Play Live Radio
Next Up:
Available On Air Stations
Watch Live

Public Safety

Getting A Concealed Weapons Permit Could Get Easier In California

San Diego County Sheriff Bill Gore talks to reporters on Election Night at Golden Hall in San Diego, June 8, 2010.
San Diego County Sheriff Bill Gore talks to reporters on Election Night at Golden Hall in San Diego, June 8, 2010.

Appeals court stands by ruling that San Diego County sheriff should OK most concealed gun permit requests

Gun owners and advocates scored another big legal victory Wednesday in their quest to loosen restrictions on carrying concealed weapons in California.

A divided federal appeals court kept in place a ruling requiring the San Diego County sheriff to issue concealed weapon permits to most law-abiding citizens who apply for one, a standard that all California sheriffs and police chiefs must also follow.

Police and county sheriffs have the authority in California to issue concealed weapons permits. The applications process has, for the most part, been left to sheriffs.


The 9th U.S. Circuit Court of Appeals in February struck down San Diego County Sheriff Bill Gore's requirement that applicants must show a "good cause" beyond self-defense to obtain a permit as an infringement of the Second Amendment right to bear arms.

The 9th Circuit said requiring applicants to show they were in immediate danger or otherwise had a "good cause" for a permit was too restrictive. If the ruling stands, concealed weapon permit applicants will still have to pass background checks and undergo training.

California Attorney General Kamala Harris asked the court to reconsider that ruling after Gore declined to appeal. Harris argues that loosening concealed weapon permitting standards and allowing more people to carry guns threatens law enforcement officials and endangers the public.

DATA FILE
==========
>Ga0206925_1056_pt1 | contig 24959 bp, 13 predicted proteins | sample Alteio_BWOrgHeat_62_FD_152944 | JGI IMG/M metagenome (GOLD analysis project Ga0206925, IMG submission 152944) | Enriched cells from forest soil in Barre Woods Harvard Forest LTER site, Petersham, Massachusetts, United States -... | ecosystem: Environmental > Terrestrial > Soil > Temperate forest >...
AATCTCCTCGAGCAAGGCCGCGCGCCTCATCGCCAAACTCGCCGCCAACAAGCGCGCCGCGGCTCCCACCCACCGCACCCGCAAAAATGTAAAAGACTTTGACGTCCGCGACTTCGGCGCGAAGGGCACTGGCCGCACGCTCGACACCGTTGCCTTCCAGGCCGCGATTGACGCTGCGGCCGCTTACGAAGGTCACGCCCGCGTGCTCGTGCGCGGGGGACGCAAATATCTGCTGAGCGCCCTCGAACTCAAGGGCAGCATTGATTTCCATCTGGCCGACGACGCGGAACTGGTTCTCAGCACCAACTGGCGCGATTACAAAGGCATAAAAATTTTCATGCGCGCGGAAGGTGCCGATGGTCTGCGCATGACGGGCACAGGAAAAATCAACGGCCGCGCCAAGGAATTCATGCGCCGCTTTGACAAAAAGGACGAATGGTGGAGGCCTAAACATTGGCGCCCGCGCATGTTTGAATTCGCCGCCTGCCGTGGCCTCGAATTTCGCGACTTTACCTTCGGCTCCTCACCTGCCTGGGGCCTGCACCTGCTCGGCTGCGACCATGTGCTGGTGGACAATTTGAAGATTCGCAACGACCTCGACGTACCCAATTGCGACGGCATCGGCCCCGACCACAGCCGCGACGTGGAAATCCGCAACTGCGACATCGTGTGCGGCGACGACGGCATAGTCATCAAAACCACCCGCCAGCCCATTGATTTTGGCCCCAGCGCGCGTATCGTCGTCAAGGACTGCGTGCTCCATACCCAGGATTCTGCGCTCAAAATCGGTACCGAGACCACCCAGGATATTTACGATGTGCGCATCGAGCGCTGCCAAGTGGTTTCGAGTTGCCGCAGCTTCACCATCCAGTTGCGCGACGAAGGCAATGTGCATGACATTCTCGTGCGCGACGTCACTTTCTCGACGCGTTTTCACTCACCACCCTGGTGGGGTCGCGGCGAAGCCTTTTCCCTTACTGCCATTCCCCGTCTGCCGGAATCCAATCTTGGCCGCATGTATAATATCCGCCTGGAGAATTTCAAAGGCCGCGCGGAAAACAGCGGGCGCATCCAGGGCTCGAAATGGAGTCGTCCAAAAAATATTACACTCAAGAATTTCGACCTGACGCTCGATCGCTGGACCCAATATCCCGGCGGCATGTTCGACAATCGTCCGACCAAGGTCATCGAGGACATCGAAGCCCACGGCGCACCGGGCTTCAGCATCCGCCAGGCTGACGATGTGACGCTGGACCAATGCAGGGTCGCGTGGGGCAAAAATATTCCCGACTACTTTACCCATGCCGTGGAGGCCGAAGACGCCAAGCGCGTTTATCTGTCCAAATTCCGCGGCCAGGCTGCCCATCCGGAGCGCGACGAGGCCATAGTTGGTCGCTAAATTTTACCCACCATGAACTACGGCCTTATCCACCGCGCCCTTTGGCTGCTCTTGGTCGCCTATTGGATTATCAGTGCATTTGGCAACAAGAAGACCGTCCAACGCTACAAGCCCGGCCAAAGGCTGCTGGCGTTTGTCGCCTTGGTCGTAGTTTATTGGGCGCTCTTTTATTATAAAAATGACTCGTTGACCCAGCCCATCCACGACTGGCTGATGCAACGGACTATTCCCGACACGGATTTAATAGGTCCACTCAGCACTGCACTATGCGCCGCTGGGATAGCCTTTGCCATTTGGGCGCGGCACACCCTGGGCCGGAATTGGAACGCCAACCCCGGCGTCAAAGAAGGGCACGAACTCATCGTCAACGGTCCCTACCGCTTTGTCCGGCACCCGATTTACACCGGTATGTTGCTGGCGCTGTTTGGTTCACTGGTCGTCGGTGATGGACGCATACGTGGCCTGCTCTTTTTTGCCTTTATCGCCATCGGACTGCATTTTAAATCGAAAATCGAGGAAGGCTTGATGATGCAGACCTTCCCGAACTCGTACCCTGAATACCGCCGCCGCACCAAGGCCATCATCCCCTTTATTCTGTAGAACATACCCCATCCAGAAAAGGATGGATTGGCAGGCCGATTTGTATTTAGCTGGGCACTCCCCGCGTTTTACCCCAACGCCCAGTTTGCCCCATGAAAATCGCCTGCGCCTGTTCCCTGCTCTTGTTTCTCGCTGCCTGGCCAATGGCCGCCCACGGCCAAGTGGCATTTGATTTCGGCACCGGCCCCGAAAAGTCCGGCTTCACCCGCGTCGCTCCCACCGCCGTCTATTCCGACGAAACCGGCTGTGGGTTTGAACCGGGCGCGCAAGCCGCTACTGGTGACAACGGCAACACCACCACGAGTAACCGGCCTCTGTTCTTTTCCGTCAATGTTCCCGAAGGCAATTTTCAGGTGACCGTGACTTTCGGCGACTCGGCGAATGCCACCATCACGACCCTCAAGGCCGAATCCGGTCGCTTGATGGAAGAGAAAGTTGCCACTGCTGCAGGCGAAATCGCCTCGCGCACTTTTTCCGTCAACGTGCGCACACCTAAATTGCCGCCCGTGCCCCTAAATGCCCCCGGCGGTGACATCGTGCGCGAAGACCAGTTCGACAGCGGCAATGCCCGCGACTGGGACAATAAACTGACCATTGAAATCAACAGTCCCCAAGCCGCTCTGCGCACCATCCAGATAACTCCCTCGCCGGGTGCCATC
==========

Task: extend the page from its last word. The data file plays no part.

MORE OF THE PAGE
On Wednesday, the same three-judge panel by the same 2-1 vote barred Harris and the advocacy group the Brady Center to Prevent Gun Violence from intervening in the case. The court said Harris and the Brady Center waited too long to try to interject themselves in a case originally filed in 2009.

C.D. Michel, a guns right lawyer who often represents the National Rifle Association, said the ruling striking down the "good cause" requirement "was a long overdue recognition of the right to obtain a license to carry a firearm to defend yourself."


David Beltran, a spokesman for the Attorney General's Office, said it was reviewing the 9th Circuit ruling to determine its next step, which could include a petition to the U.S. Supreme Court.

The attorney general has also asked the 9th Circuit to reconsider a separate, but similar, ruling that struck down Yolo County's concealed weapons policy as too restrictive. The 9th Circuit hasn't ruled on that matter.

After the February ruling, concealed weapon applications spiked and counties have reacted differently.

Orange County has issued hundreds of concealed weapon permits since February without requiring "good cause," but other counties such as San Diego have been waiting for a final court ruling before approving applications listing only self-defense as a reason for wanting to carry a concealed weapon.

San Diego County Sheriff's Department spokeswoman Jan Caldwell said the ruling Wednesday was being reviewed.

The Brady Center to Prevent Gun Violence, a Washington, D.C.-based advocacy group, was also barred from intervening in the case. Center director Jonathan Lowy said his organization is considering its next steps.

Legal experts said the initial ruling by the appeals court relied heavily on a 2008 U.S. Supreme Court decision that law-abiding citizens have a fundamental right to keep handguns in the home for self-defense. The U.S. Supreme Court didn't address whether that right extended outside the home. The 9th Circuit panel concluded it did.

"A right to bear arms is no right at all if you need to demonstrate a need to carry that firearm which satisfies the police," said Joyce Malcolm, a law professor at George Mason University law school.

KPBS has created a public safety coverage policy to guide decisions on what stories we prioritize, as well as whose narratives we need to include to tell complete stories that best serve our audiences. This policy was shaped through months of training with the Poynter Institute and feedback from the community. You can read the full policy here.